The Cincinnati Enquirer from Cincinnati, Ohio on October 22, 2008 · Page 80
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The Cincinnati Enquirer from Cincinnati, Ohio · Page 80

Cincinnati, Ohio
Issue Date:
Wednesday, October 22, 2008
Page 80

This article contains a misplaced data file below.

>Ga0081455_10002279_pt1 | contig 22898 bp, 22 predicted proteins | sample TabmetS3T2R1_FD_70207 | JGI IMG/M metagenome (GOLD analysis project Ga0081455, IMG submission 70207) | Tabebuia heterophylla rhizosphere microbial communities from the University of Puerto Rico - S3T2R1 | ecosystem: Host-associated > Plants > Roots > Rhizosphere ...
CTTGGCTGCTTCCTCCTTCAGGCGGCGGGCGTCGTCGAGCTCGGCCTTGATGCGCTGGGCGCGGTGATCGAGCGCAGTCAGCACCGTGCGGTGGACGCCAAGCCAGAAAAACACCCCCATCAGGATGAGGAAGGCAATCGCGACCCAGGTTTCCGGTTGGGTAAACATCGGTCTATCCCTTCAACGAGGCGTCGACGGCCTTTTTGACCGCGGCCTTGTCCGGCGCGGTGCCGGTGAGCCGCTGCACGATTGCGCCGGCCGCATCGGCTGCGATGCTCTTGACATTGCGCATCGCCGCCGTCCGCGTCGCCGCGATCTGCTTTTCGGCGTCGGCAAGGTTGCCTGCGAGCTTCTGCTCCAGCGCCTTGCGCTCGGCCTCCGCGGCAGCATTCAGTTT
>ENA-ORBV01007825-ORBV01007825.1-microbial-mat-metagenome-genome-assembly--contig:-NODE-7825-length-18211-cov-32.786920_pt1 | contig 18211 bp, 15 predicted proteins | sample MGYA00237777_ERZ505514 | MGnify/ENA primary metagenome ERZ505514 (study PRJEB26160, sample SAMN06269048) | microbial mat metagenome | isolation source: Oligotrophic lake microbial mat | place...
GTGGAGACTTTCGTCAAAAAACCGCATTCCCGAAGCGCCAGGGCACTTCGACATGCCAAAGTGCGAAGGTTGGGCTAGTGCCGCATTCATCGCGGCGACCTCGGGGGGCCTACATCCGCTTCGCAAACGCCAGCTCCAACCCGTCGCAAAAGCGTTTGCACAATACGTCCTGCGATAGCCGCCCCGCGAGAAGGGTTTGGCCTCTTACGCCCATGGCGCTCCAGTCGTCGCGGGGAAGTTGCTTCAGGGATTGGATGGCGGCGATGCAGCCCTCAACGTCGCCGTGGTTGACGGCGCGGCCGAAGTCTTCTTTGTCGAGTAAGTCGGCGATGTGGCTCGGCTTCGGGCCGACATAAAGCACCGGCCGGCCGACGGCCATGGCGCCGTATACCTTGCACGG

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V j ; .ej ' mill - V 'Civ'' ,Y ; Vl I , j "A;t ,r-...rAif f';f, C5T,' V( ' $v''-Y Ji- - 5 - f I .. ;X. , -, rT V'v$ N 'LJL i-f . U DAVID SORCHER 1 WEEKLY Hip-hop DJ Mr. Dibbs plays his homemade baby head theremin - an electronic instrument - by modulating the amount of light that enters through a sensor in the top of the head. V heck any book on hip-hop history you like - all they'll rlo is confirm what the man is telling you. "Originally, the DJ was the rock star of the group. The rapper was the candle in the cake, the DJ was the cake," says the Norwood resident known as Mr. Dibbs. The DJ originally supplied all the music because there were no instruments, no samplers; it was just two turntables, two records, two breaks. The DJ was the band and ran everything ..." And when it comes to the subject of turntablism and Scribble Jam, no one runs things quite like Mr. Dibbs. He knows what you're thinking - and no, he's not the soundman. Sure, it might be hard to imagine that the tattooed and pierced individual is one of the most well-known underground DJs in the world. But a quick look at his resume checks out He helped produce Len's 1999 gold album Can't Stop the Bum Rush, appeared on Late Night with Conan O'Brien and Jimmy Kimmel Live! (twice) with El-P and Atmosphere, respectively - and his famed Turntable Hardcore" releases help explain the Lifetime Achievement honor at the 2007 Ohio Hip-Hop Awards. What his resume doesn't explain is how a kid from Forest Park originally got interested in being a DJ at the age of 12. The talents exhibited by a DJ in a well-known Herbie Hancock video, however, do. This is the standard answer you will hear from any DJ between 2040 years old, and that is (I saw) Herbie Hancock's 'Rockit' video when it was popular. Grandmixer D.ST (now DXT) was his DJ ... Everyone watched it and was completely dumbfounded by it, like, 'Wow,' " Dibbs says. That Christinas, I wanted a turntable. No shoes, no clothes, no bike -1 wanted a turntable." Dibbs got his turntable and began mastering its use throughout his teens, playing local house and frat parties before recording his first album in 1991 with a couple of friends as the group Underground Source. His first national recognition, though, came in 1994, when a mix-tape he and a friend made (inspired by legendary DJ Q-Bert's Demolition Pumpkin Squeeze Music ) was featured in Rap Pages magazine. His love of graffiti and Greek food helped him become a founding father of Scribble Jam two years later. "I was hanging out by Acropolis where there was a legal wall, and we were sitting there taking pictures of the graffiti (on it), and that's where I met 'Fat' Nick (Accurso) from Scribble Jam. It just snowballed from there," Dibbs says. "I was down there getting a gyro, taking pictures of the wall with a disposable camera." Fast-forward to the present day, and youH quickly realize just how far Dibbs has come from his days snapping . photos while enjoying a bite to eat In addition to his TV appearances and awards, Dibbs has played Japan, Australia and Europe, and by his account, just about every major city in North America. Throw in his numerous 34 QN WEEKLY - VOUJHE ISUJt I OCTOBL 22 - 24. 2004

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